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Key Takeaways: IATA Annual General Meeting 2024

DUBAI – The leaders of the global airline industry are gathering in Dubai, United Arab Emirates (UAE), for the 80th IATA Annual General Meeting (AGM) and World Air Transport Summit. In this year’s AGM, topics such as geopolitical and economic challenges, sustainability, and the future of Artificial Intelligence in the air travel industry are under the spotlight.

The gathering, hosted by Emirates (EK) is the first of its kind in Dubai and has brought together over 1,500 participants, including IATA’s member airlines, strategic partners, original equipment manufacturers, suppliers, and media representatives.

“Dubai’s world-leading connectivity places it at the crossroads of the planet. And it will soon be the center of the airline industry’s leadership as it hosts the 80th IATA Annual General Meeting and World Air Transport Summit,” said Willie Walsh, Director General, IATA during the opening ceremony.

The IATA chief highlighted that aviation contributed 27% last year to Dubai’s gross domestic product, and supported US$37 billion in gross value added.

Emirates A6-EOD Airbus A380-861. Photo: Luca Flores/Airways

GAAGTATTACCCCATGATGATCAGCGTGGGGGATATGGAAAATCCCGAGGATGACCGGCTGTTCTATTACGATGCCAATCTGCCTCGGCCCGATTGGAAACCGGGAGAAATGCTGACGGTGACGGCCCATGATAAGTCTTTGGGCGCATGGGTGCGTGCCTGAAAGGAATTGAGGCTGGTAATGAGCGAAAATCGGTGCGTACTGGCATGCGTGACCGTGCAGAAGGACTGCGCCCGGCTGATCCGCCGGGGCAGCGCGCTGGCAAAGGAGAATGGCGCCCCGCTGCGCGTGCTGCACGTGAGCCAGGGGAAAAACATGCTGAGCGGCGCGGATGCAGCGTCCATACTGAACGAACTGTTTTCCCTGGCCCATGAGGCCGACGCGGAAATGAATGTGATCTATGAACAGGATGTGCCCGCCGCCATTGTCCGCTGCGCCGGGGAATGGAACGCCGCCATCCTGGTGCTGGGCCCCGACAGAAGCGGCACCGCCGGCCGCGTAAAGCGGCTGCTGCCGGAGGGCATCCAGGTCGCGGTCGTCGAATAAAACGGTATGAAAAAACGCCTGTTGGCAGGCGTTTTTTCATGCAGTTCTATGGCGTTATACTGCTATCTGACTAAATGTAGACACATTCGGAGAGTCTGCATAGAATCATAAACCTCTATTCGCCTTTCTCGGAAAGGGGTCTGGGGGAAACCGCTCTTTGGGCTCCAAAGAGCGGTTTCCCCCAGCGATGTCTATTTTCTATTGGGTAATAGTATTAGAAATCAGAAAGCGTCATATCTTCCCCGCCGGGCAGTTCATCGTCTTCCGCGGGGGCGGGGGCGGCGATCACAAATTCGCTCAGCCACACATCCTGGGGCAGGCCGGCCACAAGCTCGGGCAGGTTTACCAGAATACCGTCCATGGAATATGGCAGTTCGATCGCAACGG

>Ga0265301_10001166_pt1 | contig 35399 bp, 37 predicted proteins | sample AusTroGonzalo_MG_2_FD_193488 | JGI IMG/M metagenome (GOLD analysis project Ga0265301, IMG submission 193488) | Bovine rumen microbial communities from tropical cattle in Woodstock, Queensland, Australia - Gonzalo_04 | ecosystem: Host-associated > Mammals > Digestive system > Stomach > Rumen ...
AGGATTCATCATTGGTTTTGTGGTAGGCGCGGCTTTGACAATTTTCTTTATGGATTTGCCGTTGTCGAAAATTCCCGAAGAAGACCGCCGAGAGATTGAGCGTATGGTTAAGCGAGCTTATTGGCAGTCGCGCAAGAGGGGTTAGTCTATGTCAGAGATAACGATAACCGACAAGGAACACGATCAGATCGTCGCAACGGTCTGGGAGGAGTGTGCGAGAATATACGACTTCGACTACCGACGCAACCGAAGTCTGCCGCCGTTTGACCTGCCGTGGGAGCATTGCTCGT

Profit Forecast Improves For 2024

During the opening ceremony, Willie Walsh announced strengthened profitability projections for airlines in 2024 compared with its June and December 2023 forecasts. Net profits are expected to reach US$30.5 billion in 2024 (3.1% net profit margin). That will be an improvement in 2023 when net profits were estimated at $27.4 billion (3.0% net profit margin).

“With a record five billion air travelers expected in 2024, the human need to fly has never been stronger. Moreover, the global economy counts on air cargo to deliver the $8.3 trillion of trade that gets to customers by air,” Walsh commented.
Egyptair SU-GDT Airbus A330-343. Photo: Lorenzo Giacobbo/Airways

Challenges Persist Despite Blocked Funds Decrease

IATA also announced a substantial decrease of nearly US$1.8 billion in airline funds previously blocked by governments from repatriation of revenue from the sale of tickets and cargo space in local currencies.  This reduction has been observed as of the end of April and represents a 28% decrease, according to a statement issued by the association.

Moreover, IATA also called for governments to lift all barriers to airlines repatriating their revenues from ticket sales and other activities in accordance with international agreements and treaty obligations.

“The reduction in blocked funds is a positive development. The remaining $1.8 billion, however, is significant and must be urgently addressed. The efficient repatriation of airline revenues is guaranteed in bilateral agreements,” Walsh said.

IATA further clarified that the main driver of the reduction was a significant clearance of funds blocked in Nigeria. Egypt also approved the clearance of its significant accumulation of blocked funds. However, in both cases, airlines were adversely affected by the devaluation of the Egyptian Pound and the Nigerian Naira.

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